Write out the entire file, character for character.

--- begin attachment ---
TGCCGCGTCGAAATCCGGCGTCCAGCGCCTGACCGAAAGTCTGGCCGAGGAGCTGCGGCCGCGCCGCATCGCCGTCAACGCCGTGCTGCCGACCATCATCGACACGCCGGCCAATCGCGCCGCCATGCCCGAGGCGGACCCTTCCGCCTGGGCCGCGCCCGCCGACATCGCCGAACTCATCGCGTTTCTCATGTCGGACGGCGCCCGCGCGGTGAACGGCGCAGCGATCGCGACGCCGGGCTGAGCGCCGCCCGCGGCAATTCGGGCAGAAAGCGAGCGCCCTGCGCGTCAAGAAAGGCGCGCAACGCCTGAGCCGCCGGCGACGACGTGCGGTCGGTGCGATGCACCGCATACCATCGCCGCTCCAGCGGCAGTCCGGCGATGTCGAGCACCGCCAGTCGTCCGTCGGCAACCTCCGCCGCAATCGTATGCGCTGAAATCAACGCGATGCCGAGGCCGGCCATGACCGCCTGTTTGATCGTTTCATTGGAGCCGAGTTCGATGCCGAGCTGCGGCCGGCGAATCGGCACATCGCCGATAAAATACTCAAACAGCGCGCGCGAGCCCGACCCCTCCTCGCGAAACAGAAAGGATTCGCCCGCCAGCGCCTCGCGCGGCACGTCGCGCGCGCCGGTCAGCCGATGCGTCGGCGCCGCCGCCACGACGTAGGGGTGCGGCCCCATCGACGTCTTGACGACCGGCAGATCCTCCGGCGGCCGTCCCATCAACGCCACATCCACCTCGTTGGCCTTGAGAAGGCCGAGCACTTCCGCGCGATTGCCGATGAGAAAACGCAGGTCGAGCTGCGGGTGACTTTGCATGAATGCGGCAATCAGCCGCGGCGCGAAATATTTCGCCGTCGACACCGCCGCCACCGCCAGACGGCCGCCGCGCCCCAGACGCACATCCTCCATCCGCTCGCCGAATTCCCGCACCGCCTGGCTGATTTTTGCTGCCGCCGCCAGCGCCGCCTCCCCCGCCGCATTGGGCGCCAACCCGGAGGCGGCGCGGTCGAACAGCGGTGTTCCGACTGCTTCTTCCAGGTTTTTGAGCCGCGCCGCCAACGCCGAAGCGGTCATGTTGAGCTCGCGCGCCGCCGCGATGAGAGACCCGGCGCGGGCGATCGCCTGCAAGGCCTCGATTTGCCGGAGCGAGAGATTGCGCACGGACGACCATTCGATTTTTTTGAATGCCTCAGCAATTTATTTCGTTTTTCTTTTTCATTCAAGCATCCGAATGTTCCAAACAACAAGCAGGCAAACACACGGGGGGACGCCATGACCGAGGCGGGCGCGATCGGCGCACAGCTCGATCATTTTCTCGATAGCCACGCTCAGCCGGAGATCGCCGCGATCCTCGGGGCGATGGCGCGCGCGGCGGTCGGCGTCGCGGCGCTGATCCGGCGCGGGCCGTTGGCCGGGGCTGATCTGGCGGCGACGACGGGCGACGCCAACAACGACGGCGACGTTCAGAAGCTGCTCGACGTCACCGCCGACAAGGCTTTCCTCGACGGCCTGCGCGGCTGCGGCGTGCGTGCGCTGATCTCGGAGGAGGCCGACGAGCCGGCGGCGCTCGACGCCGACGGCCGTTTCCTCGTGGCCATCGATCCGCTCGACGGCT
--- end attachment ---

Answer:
TGCCGCGTCGAAATCCGGCGTCCAGCGCCTGACCGAAAGTCTGGCCGAGGAGCTGCGGCCGCGCCGCATCGCCGTCAACGCCGTGCTGCCGACCATCATCGACACGCCGGCCAATCGCGCCGCCATGCCCGAGGCGGACCCTTCCGCCTGGGCCGCGCCCGCCGACATCGCCGAACTCATCGCGTTTCTCATGTCGGACGGCGCCCGCGCGGTGAACGGCGCAGCGATCGCGACGCCGGGCTGAGCGCCGCCCGCGGCAATTCGGGCAGAAAGCGAGCGCCCTGCGCGTCAAGAAAGGCGCGCAACGCCTGAGCCGCCGGCGACGACGTGCGGTCGGTGCGATGCACCGCATACCATCGCCGCTCCAGCGGCAGTCCGGCGATGTCGAGCACCGCCAGTCGTCCGTCGGCAACCTCCGCCGCAATCGTATGCGCTGAAATCAACGCGATGCCGAGGCCGGCCATGACCGCCTGTTTGATCGTTTCATTGGAGCCGAGTTCGATGCCGAGCTGCGGCCGGCGAATCGGCACATCGCCGATAAAATACTCAAACAGCGCGCGCGAGCCCGACCCCTCCTCGCGAAACAGAAAGGATTCGCCCGCCAGCGCCTCGCGCGGCACGTCGCGCGCGCCGGTCAGCCGATGCGTCGGCGCCGCCGCCACGACGTAGGGGTGCGGCCCCATCGACGTCTTGACGACCGGCAGATCCTCCGGCGGCCGTCCCATCAACGCCACATCCACCTCGTTGGCCTTGAGAAGGCCGAGCACTTCCGCGCGATTGCCGATGAGAAAACGCAGGTCGAGCTGCGGGTGACTTTGCATGAATGCGGCAATCAGCCGCGGCGCGAAATATTTCGCCGTCGACACCGCCGCCACCGCCAGACGGCCGCCGCGCCCCAGACGCACATCCTCCATCCGCTCGCCGAATTCCCGCACCGCCTGGCTGATTTTTGCTGCCGCCGCCAGCGCCGCCTCCCCCGCCGCATTGGGCGCCAACCCGGAGGCGGCGCGGTCGAACAGCGGTGTTCCGACTGCTTCTTCCAGGTTTTTGAGCCGCGCCGCCAACGCCGAAGCGGTCATGTTGAGCTCGCGCGCCGCCGCGATGAGAGACCCGGCGCGGGCGATCGCCTGCAAGGCCTCGATTTGCCGGAGCGAGAGATTGCGCACGGACGACCATTCGATTTTTTTGAATGCCTCAGCAATTTATTTCGTTTTTCTTTTTCATTCAAGCATCCGAATGTTCCAAACAACAAGCAGGCAAACACACGGGGGGACGCCATGACCGAGGCGGGCGCGATCGGCGCACAGCTCGATCATTTTCTCGATAGCCACGCTCAGCCGGAGATCGCCGCGATCCTCGGGGCGATGGCGCGCGCGGCGGTCGGCGTCGCGGCGCTGATCCGGCGCGGGCCGTTGGCCGGGGCTGATCTGGCGGCGACGACGGGCGACGCCAACAACGACGGCGACGTTCAGAAGCTGCTCGACGTCACCGCCGACAAGGCTTTCCTCGACGGCCTGCGCGGCTGCGGCGTGCGTGCGCTGATCTCGGAGGAGGCCGACGAGCCGGCGGCGCTCGACGCCGACGGCCGTTTCCTCGTGGCCATCGATCCGCTCGACGGCT